Circa 1910, federal census enumeration records show the family in Washington. At that time, John earned a living as a foreman in a tube mill, likely Tyler Tube Company. Daughter Anna earned a living as a sales lady in a music store.
The DeUngers resided at 1226 Jefferson Avenue in Washington in about 1917 and at 1198 West Wylie Avenue in 1963.
Suffering from hypertension which led to a heart attack, Sarah died at the age of 94 in the Ankrom Nursing Home on July 2, 1963. Interment was in Washington Cemetery.
Daughter Anna M. DeUnger (1892- ? ) was born in about 1892.
~ Stepson Edward Lindley - a.k.a. John William Lindley ~
Son Edward Lindley (1873- ? ) -- later renamed " John William Lindley" -- was born in 1873.
Circa 1917, when the book Genealogy of the Farabees in America was printed, his whereabouts were unknown.
~ Stepdaughter Mary "Emma" (Lindley) Huff ~
Daughter Mary "Emma" Lindley (1875- ? ) was born in 1875.
She married (?) Huff ( ? - ? ).
Circa 1908, she resided in New York and after 1917 was in Montreal, Canada.
Her fate is unknown.
~ Stepson Charles Beeson Lindley ~
Son Charles Benson Lindley (1879-1949) was born on Oct. 2 or 9, 1879 at Jollytown, Greene County.
On April 30, 1904, when he was age 25, he married 19-year-old Catherine M. Dornberger (1885- ? ), daughter of John Dornberger. Justice of the peace James A. Magill officiated.
Charles was tall, of medium build, and had brown eyes and brown hair. At the time of marriage, he resided in Washington and earned a living as a steel worker.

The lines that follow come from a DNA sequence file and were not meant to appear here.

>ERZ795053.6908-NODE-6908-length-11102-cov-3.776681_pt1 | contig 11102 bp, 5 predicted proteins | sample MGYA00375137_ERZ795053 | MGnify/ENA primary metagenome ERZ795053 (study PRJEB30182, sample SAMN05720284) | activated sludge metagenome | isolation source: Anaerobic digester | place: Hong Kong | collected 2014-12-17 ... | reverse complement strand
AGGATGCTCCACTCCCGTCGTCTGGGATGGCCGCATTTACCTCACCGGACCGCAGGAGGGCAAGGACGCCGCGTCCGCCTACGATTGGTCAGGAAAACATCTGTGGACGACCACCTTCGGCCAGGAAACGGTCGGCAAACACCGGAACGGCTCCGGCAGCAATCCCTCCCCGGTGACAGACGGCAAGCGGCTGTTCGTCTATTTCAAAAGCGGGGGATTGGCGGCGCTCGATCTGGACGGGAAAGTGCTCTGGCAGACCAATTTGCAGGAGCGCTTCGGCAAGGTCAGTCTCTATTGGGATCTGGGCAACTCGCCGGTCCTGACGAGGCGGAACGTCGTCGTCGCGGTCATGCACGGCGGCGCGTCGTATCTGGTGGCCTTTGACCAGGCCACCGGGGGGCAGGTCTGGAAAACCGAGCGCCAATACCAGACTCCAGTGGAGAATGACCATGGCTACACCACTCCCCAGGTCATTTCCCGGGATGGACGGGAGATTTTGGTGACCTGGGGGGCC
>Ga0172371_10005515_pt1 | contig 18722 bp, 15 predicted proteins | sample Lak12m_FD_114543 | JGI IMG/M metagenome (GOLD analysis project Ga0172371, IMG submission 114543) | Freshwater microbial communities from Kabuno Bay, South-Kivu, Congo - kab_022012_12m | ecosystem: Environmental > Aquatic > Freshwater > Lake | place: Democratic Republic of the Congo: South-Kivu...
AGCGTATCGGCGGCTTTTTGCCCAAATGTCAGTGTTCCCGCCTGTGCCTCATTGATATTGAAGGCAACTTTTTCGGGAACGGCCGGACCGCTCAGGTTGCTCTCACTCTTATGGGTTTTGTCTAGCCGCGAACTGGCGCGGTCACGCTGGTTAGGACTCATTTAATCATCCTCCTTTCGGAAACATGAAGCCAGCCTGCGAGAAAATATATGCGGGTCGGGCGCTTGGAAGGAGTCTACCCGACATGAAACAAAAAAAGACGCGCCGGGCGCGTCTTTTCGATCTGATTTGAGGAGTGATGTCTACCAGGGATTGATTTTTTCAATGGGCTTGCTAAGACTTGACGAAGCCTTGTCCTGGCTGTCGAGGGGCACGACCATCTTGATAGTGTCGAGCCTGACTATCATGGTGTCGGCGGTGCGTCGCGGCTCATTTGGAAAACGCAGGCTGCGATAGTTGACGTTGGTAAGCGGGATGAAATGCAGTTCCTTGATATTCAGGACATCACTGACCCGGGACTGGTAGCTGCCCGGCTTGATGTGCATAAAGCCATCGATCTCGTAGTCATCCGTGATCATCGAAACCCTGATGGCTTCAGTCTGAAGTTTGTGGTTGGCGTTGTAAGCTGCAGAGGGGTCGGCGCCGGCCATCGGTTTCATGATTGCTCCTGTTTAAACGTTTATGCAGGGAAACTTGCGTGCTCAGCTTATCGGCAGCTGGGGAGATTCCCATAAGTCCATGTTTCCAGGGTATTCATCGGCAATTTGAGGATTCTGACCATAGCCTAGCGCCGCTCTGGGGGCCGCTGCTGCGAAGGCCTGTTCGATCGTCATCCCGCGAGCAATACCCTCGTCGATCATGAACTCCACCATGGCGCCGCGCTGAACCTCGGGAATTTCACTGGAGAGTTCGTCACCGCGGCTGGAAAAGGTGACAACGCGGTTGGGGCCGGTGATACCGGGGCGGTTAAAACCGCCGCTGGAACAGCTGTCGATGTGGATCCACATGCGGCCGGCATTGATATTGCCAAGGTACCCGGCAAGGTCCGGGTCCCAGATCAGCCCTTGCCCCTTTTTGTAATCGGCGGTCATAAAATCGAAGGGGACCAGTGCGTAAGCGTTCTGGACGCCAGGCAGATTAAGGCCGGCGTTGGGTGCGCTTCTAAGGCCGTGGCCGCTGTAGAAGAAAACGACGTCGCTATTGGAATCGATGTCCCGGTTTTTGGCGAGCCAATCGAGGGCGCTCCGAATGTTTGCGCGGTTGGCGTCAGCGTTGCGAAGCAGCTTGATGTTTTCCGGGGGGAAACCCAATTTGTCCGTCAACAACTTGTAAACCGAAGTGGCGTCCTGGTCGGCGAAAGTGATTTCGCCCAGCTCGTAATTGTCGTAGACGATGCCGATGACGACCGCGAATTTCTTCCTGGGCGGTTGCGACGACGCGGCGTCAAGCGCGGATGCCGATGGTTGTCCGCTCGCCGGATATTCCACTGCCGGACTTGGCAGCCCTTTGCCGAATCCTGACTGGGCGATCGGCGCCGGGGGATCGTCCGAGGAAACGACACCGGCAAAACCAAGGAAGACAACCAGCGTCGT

In 1917 they lived at 6 Grove Street in the Bellvue section of Washington, PA. When he filled out his World War I military draft registration card in 1917, Charles listed his occupation as laborer at the Washington Brewery. When the federal census of 1920 was taken, Charles and Catherine were recorded on Grove Street, in North Franklin Township in Washington. His occupation was listed as general teamster.
In 1948, the Lindleys lived on Jennings Lane in Washington, where he earned a living as a gardener.
Charles became stricken with cancer of the jaw in 1945 and suffered for four years. He succumbed from the illness at the age of 69 on March 22, 1949. His remains were lowered into repose in Washington Cemetery. On his death certificate, his father's first name was spelled as "Siras."